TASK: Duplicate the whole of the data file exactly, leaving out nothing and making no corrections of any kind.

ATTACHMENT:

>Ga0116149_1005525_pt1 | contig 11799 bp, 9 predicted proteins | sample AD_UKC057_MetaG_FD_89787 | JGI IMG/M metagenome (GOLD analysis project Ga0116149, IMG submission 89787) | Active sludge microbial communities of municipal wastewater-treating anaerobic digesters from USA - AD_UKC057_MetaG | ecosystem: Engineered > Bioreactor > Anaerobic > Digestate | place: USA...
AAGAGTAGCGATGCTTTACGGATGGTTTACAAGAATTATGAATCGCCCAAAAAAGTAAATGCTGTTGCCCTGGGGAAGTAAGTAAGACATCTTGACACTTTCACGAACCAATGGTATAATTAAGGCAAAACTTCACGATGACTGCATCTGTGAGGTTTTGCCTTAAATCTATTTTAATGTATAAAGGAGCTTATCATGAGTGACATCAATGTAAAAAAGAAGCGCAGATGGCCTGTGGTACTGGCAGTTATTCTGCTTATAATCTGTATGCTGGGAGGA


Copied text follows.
>Ga0116149_1005525_pt1 | contig 11799 bp, 9 predicted proteins | sample AD_UKC057_MetaG_FD_89787 | JGI IMG/M metagenome (GOLD analysis project Ga0116149, IMG submission 89787) | Active sludge microbial communities of municipal wastewater-treating anaerobic digesters from USA - AD_UKC057_MetaG | ecosystem: Engineered > Bioreactor > Anaerobic > Digestate | place: USA...
AAGAGTAGCGATGCTTTACGGATGGTTTACAAGAATTATGAATCGCCCAAAAAAGTAAATGCTGTTGCCCTGGGGAAGTAAGTAAGACATCTTGACACTTTCACGAACCAATGGTATAATTAAGGCAAAACTTCACGATGACTGCATCTGTGAGGTTTTGCCTTAAATCTATTTTAATGTATAAAGGAGCTTATCATGAGTGACATCAATGTAAAAAAGAAGCGCAGATGGCCTGTGGTACTGGCAGTTATTCTGCTTATAATCTGTATGCTGGGAGGA